• Fibrin sealants.These medications can be applied directly to wound sites to promote clotting and healing. Fibrin sealants are especially useful in dental therapy.
  • Physical therapy.It can ease signs and symptoms if internal bleeding has damaged your joints. If internal bleeding has caused severe damage, you may need surgery.
  • First aid for minor cuts.Using pressure and a bandage will generally take care of the bleeding. For small areas of bleeding beneath the skin, use an ice pack. Ice pops can be used to slow down minor bleeding in the mouth.
  • Vaccinations.Although blood products are screened, it’s still possible for people who rely on them to contract diseases. If you have hemophilia, consider receiving immunization against hepatitis A and B.


Hemophilia Physical Therapy

Physical Therapy Role:

Physical therapy for the child with hemophilia is aimed at maintaining ROM and strength in all joints and at preventing or diminishing disability. Specific goals include:

PRICE protocol in case of acute Bleeding:

  • PRICE (Protection, Rest, Ice, Compression, Elevation)- PRICE is a treatment many health care professionals recommend for joint bleeds. It also reduces swelling and tissue damage when used together with clotting factor concentrates.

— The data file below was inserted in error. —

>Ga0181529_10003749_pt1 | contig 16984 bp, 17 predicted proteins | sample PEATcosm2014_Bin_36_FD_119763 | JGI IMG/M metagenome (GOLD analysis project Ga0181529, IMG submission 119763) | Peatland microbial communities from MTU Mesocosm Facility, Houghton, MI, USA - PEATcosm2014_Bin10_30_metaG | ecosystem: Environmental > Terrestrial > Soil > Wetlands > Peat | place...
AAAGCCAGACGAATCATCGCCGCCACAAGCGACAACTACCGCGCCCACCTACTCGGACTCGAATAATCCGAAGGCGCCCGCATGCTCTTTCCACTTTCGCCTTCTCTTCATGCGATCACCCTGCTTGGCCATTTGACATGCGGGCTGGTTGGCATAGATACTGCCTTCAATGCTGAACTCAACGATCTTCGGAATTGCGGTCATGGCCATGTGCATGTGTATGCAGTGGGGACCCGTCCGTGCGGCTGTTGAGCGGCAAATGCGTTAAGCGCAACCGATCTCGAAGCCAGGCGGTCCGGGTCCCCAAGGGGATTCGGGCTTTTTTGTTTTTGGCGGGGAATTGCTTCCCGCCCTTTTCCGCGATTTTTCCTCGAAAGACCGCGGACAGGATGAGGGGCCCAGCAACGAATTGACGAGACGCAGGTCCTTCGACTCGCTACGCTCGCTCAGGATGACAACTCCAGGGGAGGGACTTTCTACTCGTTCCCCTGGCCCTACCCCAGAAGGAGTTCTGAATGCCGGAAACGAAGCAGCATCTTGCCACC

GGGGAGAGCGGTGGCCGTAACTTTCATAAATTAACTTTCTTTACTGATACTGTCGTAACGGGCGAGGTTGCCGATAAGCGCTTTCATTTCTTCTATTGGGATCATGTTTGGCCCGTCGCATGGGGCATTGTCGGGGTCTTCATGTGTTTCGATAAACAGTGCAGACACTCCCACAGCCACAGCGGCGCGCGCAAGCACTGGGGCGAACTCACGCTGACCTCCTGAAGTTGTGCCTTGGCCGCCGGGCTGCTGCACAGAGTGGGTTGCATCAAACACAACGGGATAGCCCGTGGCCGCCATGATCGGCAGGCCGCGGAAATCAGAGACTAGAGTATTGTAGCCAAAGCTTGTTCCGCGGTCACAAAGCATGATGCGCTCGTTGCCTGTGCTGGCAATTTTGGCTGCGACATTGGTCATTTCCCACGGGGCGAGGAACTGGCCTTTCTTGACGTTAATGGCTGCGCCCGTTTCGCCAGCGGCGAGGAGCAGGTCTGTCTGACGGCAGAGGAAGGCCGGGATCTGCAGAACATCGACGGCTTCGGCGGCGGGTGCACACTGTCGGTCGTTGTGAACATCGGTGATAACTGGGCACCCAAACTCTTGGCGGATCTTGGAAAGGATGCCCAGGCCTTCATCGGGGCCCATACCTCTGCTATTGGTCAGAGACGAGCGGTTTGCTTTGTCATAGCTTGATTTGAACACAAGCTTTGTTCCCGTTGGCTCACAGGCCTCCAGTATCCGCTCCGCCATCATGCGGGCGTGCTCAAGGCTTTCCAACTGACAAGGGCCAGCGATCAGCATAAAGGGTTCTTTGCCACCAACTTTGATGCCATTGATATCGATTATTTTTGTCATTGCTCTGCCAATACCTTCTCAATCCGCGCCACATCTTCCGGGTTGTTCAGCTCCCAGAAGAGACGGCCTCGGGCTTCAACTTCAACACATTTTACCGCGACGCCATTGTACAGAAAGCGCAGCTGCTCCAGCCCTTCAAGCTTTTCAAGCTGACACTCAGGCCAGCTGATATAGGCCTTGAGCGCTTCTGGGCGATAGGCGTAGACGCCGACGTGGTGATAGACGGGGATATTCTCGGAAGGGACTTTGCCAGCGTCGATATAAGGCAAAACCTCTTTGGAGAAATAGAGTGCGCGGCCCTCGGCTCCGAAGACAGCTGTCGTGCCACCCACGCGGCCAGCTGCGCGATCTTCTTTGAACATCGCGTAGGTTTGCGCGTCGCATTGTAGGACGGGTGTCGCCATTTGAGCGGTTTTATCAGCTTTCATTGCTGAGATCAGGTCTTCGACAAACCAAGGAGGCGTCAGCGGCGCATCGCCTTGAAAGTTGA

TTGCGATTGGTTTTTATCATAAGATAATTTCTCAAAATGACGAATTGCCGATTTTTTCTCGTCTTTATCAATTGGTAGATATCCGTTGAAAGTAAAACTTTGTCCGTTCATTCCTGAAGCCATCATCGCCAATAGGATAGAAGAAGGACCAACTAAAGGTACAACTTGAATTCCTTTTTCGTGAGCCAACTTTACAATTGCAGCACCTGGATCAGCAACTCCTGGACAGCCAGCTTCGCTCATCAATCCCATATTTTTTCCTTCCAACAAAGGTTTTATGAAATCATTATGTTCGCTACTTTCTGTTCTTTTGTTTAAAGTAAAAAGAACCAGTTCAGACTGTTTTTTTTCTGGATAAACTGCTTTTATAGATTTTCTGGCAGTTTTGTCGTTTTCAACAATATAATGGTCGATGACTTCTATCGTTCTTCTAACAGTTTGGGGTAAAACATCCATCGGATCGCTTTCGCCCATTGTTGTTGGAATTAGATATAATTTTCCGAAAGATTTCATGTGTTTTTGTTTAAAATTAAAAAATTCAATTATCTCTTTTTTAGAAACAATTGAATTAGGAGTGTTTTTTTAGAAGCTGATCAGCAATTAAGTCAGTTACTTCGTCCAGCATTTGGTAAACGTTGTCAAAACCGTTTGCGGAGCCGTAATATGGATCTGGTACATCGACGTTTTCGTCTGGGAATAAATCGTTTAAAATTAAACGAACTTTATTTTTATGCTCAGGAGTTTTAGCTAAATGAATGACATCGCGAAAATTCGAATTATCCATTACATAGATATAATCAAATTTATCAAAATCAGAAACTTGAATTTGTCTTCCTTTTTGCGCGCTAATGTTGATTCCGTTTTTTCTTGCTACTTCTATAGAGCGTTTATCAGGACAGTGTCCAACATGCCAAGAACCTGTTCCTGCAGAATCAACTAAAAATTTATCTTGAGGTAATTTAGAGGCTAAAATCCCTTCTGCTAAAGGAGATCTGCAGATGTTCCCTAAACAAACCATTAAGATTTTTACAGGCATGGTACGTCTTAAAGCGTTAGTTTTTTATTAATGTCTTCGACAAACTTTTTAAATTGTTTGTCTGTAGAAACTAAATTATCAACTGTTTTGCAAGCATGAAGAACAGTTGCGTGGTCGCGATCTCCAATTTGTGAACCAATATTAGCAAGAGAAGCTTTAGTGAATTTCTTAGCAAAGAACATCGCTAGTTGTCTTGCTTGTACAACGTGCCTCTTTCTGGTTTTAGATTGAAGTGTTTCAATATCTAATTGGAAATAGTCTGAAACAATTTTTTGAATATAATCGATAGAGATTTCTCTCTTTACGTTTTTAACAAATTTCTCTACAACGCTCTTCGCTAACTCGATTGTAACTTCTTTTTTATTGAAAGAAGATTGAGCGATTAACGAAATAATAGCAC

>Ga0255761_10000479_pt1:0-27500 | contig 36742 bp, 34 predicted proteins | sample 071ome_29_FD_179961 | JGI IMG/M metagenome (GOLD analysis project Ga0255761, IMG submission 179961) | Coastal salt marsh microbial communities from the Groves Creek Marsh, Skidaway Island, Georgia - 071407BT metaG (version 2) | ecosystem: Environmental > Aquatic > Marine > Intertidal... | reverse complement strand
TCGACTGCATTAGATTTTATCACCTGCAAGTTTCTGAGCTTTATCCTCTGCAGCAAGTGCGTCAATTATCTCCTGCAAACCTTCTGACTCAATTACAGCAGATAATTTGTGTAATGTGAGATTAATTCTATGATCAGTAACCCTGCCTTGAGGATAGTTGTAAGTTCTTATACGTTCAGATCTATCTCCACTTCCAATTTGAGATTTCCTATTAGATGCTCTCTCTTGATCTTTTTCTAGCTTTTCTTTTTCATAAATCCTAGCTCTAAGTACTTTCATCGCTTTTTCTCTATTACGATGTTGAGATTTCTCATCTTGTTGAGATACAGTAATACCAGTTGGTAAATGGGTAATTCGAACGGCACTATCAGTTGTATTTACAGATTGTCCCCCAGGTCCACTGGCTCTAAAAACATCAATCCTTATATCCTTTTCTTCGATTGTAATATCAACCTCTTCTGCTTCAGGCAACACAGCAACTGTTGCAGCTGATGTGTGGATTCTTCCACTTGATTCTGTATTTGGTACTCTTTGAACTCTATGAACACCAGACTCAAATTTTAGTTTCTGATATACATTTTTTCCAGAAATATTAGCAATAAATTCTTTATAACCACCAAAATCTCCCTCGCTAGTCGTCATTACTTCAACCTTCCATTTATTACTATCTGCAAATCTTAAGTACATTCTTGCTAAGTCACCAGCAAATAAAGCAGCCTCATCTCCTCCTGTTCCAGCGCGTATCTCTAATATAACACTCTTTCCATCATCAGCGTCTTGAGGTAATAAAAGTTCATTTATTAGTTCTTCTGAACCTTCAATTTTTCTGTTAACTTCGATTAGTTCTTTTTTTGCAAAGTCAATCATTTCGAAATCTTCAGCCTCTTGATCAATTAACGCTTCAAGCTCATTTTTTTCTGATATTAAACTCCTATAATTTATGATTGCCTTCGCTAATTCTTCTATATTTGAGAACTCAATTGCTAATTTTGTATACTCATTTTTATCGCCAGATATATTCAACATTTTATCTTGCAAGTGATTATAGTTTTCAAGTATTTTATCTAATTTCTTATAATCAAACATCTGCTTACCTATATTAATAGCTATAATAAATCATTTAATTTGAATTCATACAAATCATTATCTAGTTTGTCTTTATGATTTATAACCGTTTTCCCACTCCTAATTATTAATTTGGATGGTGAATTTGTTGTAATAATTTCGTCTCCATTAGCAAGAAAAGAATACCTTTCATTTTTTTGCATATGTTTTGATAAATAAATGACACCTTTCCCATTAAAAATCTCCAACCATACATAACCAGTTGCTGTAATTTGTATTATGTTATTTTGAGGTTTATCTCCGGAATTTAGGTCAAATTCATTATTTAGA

Prevention of contractures:

  • Manual traction and mobilization.
  • Progressive/dynamic splinting.
  • Serial casting/drop-out casts.
  • Active ROM exercises (passive ROM is generally contraindicated).

Maintaining strength:

  • Isometric strengthening exercises initially, then graded progressive exercises.
  • Exercise in a pool, hot soaks in a tub, or whirlpool baths.  It is easier to move the body in water. Good for aerobic conditioning.

Preventing or diminishing disability:

  • Gait training.
  • Proprioceptive training.
  • Bracing/splints-provides stabilization and protection.


Additional Therapy Measures and the Use of Assistive Devices